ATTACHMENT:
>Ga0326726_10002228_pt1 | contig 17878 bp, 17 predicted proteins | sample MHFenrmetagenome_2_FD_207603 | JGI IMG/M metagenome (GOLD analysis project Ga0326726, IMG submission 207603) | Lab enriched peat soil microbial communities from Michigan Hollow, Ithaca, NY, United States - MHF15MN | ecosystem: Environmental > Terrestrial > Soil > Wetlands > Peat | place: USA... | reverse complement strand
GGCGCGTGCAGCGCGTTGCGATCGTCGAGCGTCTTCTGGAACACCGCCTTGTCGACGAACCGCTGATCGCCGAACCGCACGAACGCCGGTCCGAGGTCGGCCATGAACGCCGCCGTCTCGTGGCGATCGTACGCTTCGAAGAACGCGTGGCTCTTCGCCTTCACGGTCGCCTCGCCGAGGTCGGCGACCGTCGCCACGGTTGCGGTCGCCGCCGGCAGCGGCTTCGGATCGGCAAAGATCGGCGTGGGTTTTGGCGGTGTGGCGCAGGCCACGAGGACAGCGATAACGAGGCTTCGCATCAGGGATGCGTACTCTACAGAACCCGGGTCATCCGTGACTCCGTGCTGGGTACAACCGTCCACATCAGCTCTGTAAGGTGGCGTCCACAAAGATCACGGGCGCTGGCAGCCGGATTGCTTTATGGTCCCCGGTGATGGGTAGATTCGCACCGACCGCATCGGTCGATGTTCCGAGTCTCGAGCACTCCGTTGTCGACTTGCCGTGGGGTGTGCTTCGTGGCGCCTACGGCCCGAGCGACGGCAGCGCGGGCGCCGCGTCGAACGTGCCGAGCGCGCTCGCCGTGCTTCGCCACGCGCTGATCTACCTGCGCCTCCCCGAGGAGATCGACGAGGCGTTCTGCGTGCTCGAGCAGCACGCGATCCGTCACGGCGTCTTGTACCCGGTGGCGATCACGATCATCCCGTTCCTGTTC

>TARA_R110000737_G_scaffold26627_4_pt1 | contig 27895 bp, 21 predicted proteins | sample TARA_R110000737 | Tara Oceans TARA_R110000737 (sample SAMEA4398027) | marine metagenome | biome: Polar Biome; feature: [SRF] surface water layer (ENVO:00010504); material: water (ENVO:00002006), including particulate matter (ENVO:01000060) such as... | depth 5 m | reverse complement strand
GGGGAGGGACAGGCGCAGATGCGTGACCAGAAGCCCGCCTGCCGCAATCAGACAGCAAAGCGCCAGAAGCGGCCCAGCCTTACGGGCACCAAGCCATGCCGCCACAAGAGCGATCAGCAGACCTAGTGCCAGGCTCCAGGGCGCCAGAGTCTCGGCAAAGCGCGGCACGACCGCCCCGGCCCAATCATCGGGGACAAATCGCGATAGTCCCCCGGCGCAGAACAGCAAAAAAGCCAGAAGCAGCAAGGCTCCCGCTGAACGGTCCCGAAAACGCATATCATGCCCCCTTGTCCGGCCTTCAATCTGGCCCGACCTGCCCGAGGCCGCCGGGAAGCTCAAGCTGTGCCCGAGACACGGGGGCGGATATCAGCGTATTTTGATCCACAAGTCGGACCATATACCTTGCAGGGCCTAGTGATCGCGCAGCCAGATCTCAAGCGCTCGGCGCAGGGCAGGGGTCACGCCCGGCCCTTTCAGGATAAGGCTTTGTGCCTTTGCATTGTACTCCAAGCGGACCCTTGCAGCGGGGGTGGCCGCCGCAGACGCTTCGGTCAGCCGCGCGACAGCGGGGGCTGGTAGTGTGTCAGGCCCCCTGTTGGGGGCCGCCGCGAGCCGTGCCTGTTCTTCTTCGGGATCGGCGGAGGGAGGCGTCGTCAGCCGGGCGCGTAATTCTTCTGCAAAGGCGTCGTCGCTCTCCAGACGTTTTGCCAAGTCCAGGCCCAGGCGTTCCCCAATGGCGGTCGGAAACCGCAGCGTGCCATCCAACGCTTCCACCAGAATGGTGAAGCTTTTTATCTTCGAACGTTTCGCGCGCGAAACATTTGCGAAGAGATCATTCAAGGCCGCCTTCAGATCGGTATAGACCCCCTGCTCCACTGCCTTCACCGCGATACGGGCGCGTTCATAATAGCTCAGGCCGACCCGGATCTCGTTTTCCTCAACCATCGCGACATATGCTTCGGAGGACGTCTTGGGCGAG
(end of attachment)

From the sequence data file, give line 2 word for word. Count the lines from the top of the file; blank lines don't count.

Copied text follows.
GGCGCGTGCAGCGCGTTGCGATCGTCGAGCGTCTTCTGGAACACCGCCTTGTCGACGAACCGCTGATCGCCGAACCGCACGAACGCCGGTCCGAGGTCGGCCATGAACGCCGCCGTCTCGTGGCGATCGTACGCTTCGAAGAACGCGTGGCTCTTCGCCTTCACGGTCGCCTCGCCGAGGTCGGCGACCGTCGCCACGGTTGCGGTCGCCGCCGGCAGCGGCTTCGGATCGGCAAAGATCGGCGTGGGTTTTGGCGGTGTGGCGCAGGCCACGAGGACAGCGATAACGAGGCTTCGCATCAGGGATGCGTACTCTACAGAACCCGGGTCATCCGTGACTCCGTGCTGGGTACAACCGTCCACATCAGCTCTGTAAGGTGGCGTCCACAAAGATCACGGGCGCTGGCAGCCGGATTGCTTTATGGTCCCCGGTGATGGGTAGATTCGCACCGACCGCATCGGTCGATGTTCCGAGTCTCGAGCACTCCGTTGTCGACTTGCCGTGGGGTGTGCTTCGTGGCGCCTACGGCCCGAGCGACGGCAGCGCGGGCGCCGCGTCGAACGTGCCGAGCGCGCTCGCCGTGCTTCGCCACGCGCTGATCTACCTGCGCCTCCCCGAGGAGATCGACGAGGCGTTCTGCGTGCTCGAGCAGCACGCGATCCGTCACGGCGTCTTGTACCCGGTGGCGATCACGATCATCCCGTTCCTGTTC